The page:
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River ice breakup forecasting using artificial neural networks and fuzzy logic systems Open Access


Other title
onset of breakup
River ice breakup forecasting
artificial neural networks
peak snowmelt runoff
fuzzy logic systems
Type of item
Degree grantor
University of Alberta
Author or creator
Zhao, Liming
Supervisor and department
Hicks, Faye (Civil and Envioronmental Engineering)
Robinson Fayek, Aminah (Civil and Envioronmental Engineering)
Examining committee member and department
Lye, Leonard (Civil Engineering of Memorial University)
Hicks, Faye (Civil and Envioronmental Engineering)
Ambtman, Karen Dow (Civil and Envioronmental Engineering)
Pedrycz, Witold (Electrical and Computer Engineering)
Loewen, Mark (Civil and Envioronmental Engineering)
Robinson Fayek, Aminah (Civil and Envioronmental Engineering)
Department of Civil and Environmental Engineering
Water Resources Engineering
Date accepted
Graduation date
Doctor of Philosophy
Degree level
Due to the complexity of breakup ice jam processes deterministic modelling cannot yet forecast every aspect of the timing and severity of possible consequent flooding, especially when some lead-time is needed. In most northern regions, the sparse network and short record of data have impeded the successful development of empirical and statistical models. In this study, a multi-layer modeling approach was investigated for forecasting breakup ice jam flooding using the two soft computing techniques: artificial neural networks and fuzzy logic systems. The Town of Hay River in NWT, Canada was chosen as the case study site, where the breakup ice jam flooding is an annual threat. This thesis first presents the development of index variables as potential predictors to breakup severity and timing. For the case study site, it was found that water level at the onset of freeze-up and accumulated degree-days of freezing during the winter could be potential predictors for breakup severity. The indicator variable of the timing of the onset of breakup was found to be completely nonlinear with respect to any of the index variables. Then the feed-forward artificial neural network (ANN) modeling technique was assessed for its applicability in forecasting of onset of breakup. Detailed results of the ANN model calibration and validation are presented and discussed. It was found from the calibration results, that the ANN model has greater potential for successfully forecasting the onset of river ice breakup (i.e. the first transverse cracking of the ice cover) compared to the conventional multiple linear regression technique. However, rigorous validation also indicated that the accuracy of such ANN models can be optimistically overestimated by looking only at the calibration results. Finally, the applicability of a Mamdani-type fuzzy logic system to forecast the peak snowmelt runoff during breakup for a long lead-time of ~3 to 4 weeks prior to breakup was assessed, and was found to be a good predictor of breakup flood severity at the Town of Hay River. In particular, it was found that the fuzzy logic model could predict most of the high flow, the exception being those that were triggered by short intense rainfall events during the breakup period (a factor that cannot be included in a long lead-time forecast). This study contributes new knowledge and techniques, advancing the breakup ice jam flood forecasting capabilities for the northern communities. The two most common soft computing techniques (e.g. ANN and fuzzy logic system) were studied comprehensively for their potential in river ice breakup forecasting and demonstrated step by step at the case study site. A hydrometeorological data base for the Town of Hay River was also established for the further research.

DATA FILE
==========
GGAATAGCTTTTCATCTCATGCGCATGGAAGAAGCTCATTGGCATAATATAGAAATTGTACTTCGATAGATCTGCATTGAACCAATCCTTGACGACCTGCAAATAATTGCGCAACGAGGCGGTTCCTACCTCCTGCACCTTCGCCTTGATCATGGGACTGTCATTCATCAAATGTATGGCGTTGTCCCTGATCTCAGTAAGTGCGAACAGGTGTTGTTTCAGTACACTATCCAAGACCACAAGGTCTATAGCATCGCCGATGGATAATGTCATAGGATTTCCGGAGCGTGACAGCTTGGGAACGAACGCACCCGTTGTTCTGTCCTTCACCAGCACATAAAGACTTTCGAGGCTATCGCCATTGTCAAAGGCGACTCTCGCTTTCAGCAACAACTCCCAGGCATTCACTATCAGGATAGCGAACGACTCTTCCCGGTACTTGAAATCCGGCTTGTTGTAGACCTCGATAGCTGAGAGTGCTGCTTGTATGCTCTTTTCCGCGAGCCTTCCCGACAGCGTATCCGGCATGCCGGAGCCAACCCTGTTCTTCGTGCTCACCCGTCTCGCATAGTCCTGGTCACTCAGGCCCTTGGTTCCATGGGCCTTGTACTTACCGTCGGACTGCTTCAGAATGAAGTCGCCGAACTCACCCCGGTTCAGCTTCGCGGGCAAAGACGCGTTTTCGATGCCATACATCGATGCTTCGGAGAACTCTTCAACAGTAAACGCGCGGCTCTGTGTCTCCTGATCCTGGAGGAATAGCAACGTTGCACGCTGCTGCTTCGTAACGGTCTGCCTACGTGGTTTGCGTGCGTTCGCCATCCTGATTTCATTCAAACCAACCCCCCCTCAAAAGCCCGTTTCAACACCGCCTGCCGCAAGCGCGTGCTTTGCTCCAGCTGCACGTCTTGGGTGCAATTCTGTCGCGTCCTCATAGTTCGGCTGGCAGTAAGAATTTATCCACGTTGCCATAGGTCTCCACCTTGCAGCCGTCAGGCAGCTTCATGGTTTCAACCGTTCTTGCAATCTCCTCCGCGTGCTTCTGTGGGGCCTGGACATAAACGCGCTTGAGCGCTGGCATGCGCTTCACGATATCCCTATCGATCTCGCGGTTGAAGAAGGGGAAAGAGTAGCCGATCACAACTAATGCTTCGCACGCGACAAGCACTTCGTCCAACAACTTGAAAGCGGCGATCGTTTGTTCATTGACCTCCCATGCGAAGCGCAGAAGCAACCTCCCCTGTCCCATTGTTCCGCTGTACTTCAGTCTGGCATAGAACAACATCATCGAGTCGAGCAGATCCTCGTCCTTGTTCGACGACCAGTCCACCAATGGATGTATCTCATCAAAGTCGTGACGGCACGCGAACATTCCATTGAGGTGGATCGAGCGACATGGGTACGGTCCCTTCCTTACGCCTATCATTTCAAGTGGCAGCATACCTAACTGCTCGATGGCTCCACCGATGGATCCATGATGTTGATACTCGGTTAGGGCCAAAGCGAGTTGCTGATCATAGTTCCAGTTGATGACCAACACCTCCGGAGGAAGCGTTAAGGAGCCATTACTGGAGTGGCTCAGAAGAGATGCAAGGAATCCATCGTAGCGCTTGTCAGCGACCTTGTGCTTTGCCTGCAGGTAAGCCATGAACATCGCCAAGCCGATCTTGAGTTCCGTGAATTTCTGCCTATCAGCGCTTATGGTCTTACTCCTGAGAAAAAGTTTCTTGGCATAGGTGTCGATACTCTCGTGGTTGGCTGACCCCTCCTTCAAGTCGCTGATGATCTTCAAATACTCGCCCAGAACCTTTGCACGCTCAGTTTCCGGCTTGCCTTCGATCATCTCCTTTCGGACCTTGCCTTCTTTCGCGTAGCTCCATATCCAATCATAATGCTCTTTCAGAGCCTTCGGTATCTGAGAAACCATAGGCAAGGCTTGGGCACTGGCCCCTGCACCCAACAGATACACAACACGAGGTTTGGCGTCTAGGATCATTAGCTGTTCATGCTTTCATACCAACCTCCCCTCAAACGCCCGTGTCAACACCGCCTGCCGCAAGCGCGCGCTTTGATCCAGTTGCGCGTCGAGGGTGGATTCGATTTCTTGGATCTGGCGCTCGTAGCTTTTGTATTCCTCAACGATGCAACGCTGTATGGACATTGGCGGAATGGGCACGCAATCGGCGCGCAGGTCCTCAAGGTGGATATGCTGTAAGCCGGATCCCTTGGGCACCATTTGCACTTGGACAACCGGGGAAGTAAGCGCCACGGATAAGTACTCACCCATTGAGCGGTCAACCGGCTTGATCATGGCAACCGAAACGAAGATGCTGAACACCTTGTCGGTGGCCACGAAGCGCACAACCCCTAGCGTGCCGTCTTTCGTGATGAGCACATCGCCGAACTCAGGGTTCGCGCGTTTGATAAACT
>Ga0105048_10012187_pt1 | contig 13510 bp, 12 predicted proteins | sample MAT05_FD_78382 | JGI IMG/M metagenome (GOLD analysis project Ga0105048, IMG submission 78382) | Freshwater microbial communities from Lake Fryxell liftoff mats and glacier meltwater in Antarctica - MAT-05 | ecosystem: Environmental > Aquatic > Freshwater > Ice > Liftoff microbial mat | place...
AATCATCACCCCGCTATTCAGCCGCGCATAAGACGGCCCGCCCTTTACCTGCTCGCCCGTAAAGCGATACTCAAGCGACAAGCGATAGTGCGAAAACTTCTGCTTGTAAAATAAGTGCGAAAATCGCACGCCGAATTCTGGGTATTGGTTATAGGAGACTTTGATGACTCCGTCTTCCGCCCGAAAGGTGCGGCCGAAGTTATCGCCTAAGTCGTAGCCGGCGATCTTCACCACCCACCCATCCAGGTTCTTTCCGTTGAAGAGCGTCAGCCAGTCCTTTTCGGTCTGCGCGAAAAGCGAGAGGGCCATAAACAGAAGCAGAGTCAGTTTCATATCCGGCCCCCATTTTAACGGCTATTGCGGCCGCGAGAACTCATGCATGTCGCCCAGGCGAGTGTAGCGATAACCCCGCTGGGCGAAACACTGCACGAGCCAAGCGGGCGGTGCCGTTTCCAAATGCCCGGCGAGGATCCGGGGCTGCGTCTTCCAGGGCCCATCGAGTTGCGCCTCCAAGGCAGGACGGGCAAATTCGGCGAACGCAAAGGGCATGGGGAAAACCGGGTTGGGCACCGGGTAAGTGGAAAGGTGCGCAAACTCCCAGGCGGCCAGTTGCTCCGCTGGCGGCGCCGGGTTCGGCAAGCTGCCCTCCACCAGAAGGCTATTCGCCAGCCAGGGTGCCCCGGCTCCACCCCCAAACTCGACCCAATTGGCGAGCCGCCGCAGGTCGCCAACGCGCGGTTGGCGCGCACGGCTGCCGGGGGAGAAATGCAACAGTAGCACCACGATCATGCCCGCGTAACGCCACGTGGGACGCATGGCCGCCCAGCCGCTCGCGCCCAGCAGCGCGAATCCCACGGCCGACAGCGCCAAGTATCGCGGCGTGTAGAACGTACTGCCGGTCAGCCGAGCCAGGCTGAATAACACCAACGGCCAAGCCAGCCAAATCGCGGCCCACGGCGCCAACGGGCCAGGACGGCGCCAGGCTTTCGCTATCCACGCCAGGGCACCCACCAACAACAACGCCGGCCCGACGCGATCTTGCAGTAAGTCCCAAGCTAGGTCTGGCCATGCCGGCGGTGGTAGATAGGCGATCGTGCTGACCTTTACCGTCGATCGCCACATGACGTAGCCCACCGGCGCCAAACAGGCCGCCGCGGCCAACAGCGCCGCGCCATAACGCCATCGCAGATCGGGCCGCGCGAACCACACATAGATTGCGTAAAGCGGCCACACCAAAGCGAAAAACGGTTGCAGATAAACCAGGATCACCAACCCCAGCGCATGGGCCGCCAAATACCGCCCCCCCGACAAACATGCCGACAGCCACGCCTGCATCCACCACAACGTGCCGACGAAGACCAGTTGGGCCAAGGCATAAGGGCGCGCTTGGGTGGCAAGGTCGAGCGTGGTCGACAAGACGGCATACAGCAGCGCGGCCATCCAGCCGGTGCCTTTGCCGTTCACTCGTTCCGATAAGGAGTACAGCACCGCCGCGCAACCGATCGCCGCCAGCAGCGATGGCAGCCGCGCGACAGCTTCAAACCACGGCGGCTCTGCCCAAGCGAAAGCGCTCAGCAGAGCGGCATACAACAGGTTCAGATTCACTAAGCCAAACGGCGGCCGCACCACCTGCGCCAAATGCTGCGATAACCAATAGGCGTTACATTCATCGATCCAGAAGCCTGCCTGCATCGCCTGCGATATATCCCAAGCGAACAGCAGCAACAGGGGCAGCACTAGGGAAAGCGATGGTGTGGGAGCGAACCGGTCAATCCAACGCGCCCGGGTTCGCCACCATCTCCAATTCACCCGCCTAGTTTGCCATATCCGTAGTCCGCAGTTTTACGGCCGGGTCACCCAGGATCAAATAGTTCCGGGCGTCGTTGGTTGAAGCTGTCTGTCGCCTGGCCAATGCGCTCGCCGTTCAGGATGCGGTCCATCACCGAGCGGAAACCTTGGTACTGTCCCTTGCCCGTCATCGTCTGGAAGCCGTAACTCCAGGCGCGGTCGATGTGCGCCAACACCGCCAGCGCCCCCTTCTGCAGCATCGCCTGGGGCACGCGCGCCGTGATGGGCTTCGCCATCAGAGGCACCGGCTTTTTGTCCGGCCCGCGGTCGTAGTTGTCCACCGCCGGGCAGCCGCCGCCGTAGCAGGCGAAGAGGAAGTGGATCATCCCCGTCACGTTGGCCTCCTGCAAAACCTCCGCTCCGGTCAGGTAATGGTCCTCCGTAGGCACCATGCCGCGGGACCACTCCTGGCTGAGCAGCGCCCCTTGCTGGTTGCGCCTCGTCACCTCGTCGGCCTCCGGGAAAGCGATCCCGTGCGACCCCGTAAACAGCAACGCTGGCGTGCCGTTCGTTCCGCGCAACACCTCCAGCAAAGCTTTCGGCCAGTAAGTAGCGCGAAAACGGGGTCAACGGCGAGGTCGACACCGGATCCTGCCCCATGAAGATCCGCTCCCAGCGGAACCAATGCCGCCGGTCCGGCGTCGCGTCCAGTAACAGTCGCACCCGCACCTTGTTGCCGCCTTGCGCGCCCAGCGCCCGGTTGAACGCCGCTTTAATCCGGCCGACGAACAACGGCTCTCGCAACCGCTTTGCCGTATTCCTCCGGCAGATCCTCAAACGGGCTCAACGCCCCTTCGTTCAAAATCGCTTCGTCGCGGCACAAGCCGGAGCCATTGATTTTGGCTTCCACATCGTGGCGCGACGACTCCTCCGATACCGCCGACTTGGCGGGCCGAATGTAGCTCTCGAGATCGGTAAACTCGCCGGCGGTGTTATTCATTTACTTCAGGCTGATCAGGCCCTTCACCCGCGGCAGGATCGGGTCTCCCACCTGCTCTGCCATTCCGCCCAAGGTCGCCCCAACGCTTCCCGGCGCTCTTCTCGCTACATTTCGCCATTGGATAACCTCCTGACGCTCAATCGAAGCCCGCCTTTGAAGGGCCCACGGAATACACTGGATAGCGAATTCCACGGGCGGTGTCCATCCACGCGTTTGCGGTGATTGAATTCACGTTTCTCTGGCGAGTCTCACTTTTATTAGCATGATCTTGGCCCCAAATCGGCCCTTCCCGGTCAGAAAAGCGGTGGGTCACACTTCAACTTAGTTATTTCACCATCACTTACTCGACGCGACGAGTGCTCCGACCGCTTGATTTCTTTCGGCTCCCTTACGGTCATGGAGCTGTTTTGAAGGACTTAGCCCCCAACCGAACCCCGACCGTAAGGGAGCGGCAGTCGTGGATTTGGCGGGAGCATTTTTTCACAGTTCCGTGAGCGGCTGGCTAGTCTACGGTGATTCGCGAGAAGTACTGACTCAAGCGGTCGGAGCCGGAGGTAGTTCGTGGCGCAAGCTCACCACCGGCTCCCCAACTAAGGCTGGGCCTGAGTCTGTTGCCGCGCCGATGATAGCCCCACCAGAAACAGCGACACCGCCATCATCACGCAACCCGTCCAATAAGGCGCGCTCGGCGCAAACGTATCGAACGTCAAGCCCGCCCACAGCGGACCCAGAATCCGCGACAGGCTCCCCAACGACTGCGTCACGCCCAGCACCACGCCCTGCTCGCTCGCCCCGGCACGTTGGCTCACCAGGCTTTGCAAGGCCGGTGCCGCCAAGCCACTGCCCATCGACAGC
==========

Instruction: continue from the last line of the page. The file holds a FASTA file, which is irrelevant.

Permission is hereby granted to the University of Alberta Libraries to reproduce single copies of this thesis and to lend or sell such copies for private, scholarly or scientific research purposes only. Where the thesis is converted to, or otherwise made available in digital form, the University of Alberta will advise potential users of the thesis of these terms. The author reserves all other publication and other rights in association with the copyright in the thesis and, except as herein before provided, neither the thesis nor any substantial portion thereof may be printed or otherwise reproduced in any material form whatsoever without the author's prior written permission.
Citation for previous publication
Zhao, L., Hicks, F and Robinson Fayek, A. 2012. Applicability of multilayer feed-forward neural networks to model the onset of river breakup. Journal of Cold Regions Science and Technology, 70 (2012): 32-42.Zhao, L., Hicks, F and Robinson Fayek, A. 2011. River breakup forecasting by hydro-meteorological data. Proceeding of the 20th Canadian Hydrotechnical Conference, Canadian Society for Civil Engineering, Ottawa, July 14-17, 2011, HY-048: 11pp.

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